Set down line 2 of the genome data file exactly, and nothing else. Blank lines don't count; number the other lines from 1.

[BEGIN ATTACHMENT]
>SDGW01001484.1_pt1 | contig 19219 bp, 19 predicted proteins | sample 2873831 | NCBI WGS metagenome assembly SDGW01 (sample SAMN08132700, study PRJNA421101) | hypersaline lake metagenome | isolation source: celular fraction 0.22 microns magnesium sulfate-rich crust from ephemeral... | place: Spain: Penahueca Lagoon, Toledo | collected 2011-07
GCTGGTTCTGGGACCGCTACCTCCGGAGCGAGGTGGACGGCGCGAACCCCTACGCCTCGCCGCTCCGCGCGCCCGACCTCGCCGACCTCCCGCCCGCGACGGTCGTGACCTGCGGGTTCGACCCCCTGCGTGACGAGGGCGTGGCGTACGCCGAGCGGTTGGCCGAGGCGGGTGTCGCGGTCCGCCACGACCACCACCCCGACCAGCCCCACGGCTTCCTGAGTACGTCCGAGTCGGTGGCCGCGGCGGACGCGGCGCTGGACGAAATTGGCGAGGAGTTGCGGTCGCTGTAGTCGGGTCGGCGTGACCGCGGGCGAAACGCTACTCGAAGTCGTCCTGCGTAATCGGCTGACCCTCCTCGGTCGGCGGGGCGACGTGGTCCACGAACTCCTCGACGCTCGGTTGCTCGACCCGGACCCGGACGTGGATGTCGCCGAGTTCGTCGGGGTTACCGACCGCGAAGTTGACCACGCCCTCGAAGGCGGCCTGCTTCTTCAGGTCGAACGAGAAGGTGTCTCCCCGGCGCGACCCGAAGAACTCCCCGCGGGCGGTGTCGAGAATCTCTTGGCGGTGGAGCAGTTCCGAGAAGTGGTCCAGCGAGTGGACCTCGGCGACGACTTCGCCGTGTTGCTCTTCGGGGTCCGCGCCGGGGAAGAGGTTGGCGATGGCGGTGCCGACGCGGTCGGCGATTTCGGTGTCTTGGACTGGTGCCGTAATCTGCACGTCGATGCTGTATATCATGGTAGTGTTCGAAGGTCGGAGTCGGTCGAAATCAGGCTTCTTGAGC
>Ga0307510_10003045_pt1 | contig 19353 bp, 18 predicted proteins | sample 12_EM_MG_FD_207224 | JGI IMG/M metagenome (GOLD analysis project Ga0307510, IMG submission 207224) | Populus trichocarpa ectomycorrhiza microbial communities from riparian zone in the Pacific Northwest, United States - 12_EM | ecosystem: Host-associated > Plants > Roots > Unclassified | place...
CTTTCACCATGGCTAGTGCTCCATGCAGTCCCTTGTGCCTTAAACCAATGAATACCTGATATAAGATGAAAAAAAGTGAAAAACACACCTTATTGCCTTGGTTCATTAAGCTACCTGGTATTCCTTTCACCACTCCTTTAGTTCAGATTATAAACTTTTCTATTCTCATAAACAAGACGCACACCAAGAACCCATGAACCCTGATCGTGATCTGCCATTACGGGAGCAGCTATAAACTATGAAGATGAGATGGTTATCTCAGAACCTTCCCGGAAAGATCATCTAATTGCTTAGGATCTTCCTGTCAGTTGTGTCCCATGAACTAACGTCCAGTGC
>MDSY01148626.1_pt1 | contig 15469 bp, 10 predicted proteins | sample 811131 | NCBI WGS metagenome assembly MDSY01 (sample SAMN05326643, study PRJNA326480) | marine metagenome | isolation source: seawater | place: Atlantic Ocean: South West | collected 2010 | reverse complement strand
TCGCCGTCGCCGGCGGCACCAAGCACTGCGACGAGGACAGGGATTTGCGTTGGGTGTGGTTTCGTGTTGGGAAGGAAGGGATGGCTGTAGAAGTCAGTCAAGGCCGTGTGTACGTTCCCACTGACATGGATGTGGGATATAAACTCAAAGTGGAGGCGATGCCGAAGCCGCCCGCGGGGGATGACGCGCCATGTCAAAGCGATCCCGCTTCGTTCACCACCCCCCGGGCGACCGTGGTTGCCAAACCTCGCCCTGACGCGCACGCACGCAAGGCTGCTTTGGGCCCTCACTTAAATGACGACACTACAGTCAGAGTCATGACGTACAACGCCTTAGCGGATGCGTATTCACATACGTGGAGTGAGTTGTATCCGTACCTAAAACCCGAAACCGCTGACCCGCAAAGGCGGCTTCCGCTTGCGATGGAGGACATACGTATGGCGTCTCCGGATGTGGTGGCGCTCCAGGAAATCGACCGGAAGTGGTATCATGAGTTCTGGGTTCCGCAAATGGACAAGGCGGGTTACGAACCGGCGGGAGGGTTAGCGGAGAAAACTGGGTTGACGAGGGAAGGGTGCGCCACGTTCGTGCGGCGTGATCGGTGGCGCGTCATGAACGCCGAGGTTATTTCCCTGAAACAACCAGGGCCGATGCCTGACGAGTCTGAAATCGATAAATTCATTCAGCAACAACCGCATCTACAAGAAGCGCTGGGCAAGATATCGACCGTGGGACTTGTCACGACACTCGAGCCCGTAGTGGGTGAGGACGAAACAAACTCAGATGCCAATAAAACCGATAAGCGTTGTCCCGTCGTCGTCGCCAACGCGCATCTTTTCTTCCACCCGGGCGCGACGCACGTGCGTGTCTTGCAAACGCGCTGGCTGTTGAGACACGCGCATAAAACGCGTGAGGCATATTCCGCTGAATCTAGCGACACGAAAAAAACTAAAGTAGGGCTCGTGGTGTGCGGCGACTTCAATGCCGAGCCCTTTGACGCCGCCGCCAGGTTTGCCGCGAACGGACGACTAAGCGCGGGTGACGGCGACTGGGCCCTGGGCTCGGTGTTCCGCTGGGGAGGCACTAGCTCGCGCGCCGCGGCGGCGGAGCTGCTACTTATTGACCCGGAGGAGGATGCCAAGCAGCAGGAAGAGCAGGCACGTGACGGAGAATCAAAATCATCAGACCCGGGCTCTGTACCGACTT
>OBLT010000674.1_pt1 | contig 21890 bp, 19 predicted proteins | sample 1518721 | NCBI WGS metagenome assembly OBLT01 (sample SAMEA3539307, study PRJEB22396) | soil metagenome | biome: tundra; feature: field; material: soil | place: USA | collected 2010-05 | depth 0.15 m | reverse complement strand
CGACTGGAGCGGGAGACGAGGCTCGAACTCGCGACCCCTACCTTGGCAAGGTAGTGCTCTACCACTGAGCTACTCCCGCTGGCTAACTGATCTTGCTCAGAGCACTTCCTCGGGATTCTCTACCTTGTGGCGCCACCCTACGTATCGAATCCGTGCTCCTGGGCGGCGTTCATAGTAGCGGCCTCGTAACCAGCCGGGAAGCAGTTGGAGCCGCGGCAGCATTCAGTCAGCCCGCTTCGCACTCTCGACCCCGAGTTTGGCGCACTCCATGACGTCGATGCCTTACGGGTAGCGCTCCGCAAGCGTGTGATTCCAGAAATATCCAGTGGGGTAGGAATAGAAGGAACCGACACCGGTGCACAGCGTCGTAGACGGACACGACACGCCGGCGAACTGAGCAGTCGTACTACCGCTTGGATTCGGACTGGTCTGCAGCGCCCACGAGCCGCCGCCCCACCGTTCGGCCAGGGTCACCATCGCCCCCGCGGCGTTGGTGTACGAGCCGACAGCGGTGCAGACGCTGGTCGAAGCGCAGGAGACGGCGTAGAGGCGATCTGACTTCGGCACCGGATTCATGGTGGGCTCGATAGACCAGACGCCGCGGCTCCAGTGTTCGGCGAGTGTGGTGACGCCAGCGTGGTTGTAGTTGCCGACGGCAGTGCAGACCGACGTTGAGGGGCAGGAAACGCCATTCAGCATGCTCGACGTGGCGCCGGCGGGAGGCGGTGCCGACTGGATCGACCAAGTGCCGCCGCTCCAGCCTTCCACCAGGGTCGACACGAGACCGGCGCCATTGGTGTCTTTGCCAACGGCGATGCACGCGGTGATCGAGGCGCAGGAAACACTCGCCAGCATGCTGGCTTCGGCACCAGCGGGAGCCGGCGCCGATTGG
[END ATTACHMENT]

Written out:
GCTGGTTCTGGGACCGCTACCTCCGGAGCGAGGTGGACGGCGCGAACCCCTACGCCTCGCCGCTCCGCGCGCCCGACCTCGCCGACCTCCCGCCCGCGACGGTCGTGACCTGCGGGTTCGACCCCCTGCGTGACGAGGGCGTGGCGTACGCCGAGCGGTTGGCCGAGGCGGGTGTCGCGGTCCGCCACGACCACCACCCCGACCAGCCCCACGGCTTCCTGAGTACGTCCGAGTCGGTGGCCGCGGCGGACGCGGCGCTGGACGAAATTGGCGAGGAGTTGCGGTCGCTGTAGTCGGGTCGGCGTGACCGCGGGCGAAACGCTACTCGAAGTCGTCCTGCGTAATCGGCTGACCCTCCTCGGTCGGCGGGGCGACGTGGTCCACGAACTCCTCGACGCTCGGTTGCTCGACCCGGACCCGGACGTGGATGTCGCCGAGTTCGTCGGGGTTACCGACCGCGAAGTTGACCACGCCCTCGAAGGCGGCCTGCTTCTTCAGGTCGAACGAGAAGGTGTCTCCCCGGCGCGACCCGAAGAACTCCCCGCGGGCGGTGTCGAGAATCTCTTGGCGGTGGAGCAGTTCCGAGAAGTGGTCCAGCGAGTGGACCTCGGCGACGACTTCGCCGTGTTGCTCTTCGGGGTCCGCGCCGGGGAAGAGGTTGGCGATGGCGGTGCCGACGCGGTCGGCGATTTCGGTGTCTTGGACTGGTGCCGTAATCTGCACGTCGATGCTGTATATCATGGTAGTGTTCGAAGGTCGGAGTCGGTCGAAATCAGGCTTCTTGAGC